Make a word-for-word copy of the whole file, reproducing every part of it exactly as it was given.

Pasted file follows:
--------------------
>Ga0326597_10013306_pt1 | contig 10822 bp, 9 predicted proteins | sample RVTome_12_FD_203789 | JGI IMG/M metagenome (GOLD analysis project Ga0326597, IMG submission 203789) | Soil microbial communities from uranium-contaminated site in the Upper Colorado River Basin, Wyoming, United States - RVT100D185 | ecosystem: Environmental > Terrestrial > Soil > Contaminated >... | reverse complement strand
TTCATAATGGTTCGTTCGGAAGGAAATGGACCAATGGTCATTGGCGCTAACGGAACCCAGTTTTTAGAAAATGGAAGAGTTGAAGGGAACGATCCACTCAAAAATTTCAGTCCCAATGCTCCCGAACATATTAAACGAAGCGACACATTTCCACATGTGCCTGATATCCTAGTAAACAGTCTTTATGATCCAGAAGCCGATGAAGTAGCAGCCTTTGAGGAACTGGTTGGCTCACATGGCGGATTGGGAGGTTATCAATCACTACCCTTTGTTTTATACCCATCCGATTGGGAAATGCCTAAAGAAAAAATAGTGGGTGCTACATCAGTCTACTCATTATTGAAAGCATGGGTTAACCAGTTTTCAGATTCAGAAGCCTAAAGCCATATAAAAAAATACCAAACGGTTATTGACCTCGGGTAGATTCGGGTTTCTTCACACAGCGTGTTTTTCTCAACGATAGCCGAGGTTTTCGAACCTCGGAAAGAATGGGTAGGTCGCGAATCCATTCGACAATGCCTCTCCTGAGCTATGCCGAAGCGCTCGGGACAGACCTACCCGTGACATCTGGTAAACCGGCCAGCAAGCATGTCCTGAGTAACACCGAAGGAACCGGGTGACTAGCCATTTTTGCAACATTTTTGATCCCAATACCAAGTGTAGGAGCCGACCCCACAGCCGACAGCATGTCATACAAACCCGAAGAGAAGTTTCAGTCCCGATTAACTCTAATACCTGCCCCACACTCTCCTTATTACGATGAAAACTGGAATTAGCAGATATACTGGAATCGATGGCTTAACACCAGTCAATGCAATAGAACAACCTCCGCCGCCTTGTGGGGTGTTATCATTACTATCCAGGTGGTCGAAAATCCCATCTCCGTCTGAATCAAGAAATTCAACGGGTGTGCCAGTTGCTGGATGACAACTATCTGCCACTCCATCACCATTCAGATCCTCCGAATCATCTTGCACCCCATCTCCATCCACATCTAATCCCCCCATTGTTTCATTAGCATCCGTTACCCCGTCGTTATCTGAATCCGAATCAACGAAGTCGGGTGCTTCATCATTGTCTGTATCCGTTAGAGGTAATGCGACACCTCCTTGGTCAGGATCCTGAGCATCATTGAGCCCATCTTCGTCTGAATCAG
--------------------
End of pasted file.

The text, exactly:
>Ga0326597_10013306_pt1 | contig 10822 bp, 9 predicted proteins | sample RVTome_12_FD_203789 | JGI IMG/M metagenome (GOLD analysis project Ga0326597, IMG submission 203789) | Soil microbial communities from uranium-contaminated site in the Upper Colorado River Basin, Wyoming, United States - RVT100D185 | ecosystem: Environmental > Terrestrial > Soil > Contaminated >... | reverse complement strand
TTCATAATGGTTCGTTCGGAAGGAAATGGACCAATGGTCATTGGCGCTAACGGAACCCAGTTTTTAGAAAATGGAAGAGTTGAAGGGAACGATCCACTCAAAAATTTCAGTCCCAATGCTCCCGAACATATTAAACGAAGCGACACATTTCCACATGTGCCTGATATCCTAGTAAACAGTCTTTATGATCCAGAAGCCGATGAAGTAGCAGCCTTTGAGGAACTGGTTGGCTCACATGGCGGATTGGGAGGTTATCAATCACTACCCTTTGTTTTATACCCATCCGATTGGGAAATGCCTAAAGAAAAAATAGTGGGTGCTACATCAGTCTACTCATTATTGAAAGCATGGGTTAACCAGTTTTCAGATTCAGAAGCCTAAAGCCATATAAAAAAATACCAAACGGTTATTGACCTCGGGTAGATTCGGGTTTCTTCACACAGCGTGTTTTTCTCAACGATAGCCGAGGTTTTCGAACCTCGGAAAGAATGGGTAGGTCGCGAATCCATTCGACAATGCCTCTCCTGAGCTATGCCGAAGCGCTCGGGACAGACCTACCCGTGACATCTGGTAAACCGGCCAGCAAGCATGTCCTGAGTAACACCGAAGGAACCGGGTGACTAGCCATTTTTGCAACATTTTTGATCCCAATACCAAGTGTAGGAGCCGACCCCACAGCCGACAGCATGTCATACAAACCCGAAGAGAAGTTTCAGTCCCGATTAACTCTAATACCTGCCCCACACTCTCCTTATTACGATGAAAACTGGAATTAGCAGATATACTGGAATCGATGGCTTAACACCAGTCAATGCAATAGAACAACCTCCGCCGCCTTGTGGGGTGTTATCATTACTATCCAGGTGGTCGAAAATCCCATCTCCGTCTGAATCAAGAAATTCAACGGGTGTGCCAGTTGCTGGATGACAACTATCTGCCACTCCATCACCATTCAGATCCTCCGAATCATCTTGCACCCCATCTCCATCCACATCTAATCCCCCCATTGTTTCATTAGCATCCGTTACCCCGTCGTTATCTGAATCCGAATCAACGAAGTCGGGTGCTTCATCATTGTCTGTATCCGTTAGAGGTAATGCGACACCTCCTTGGTCAGGATCCTGAGCATCATTGAGCCCATCTTCGTCTGAATCAG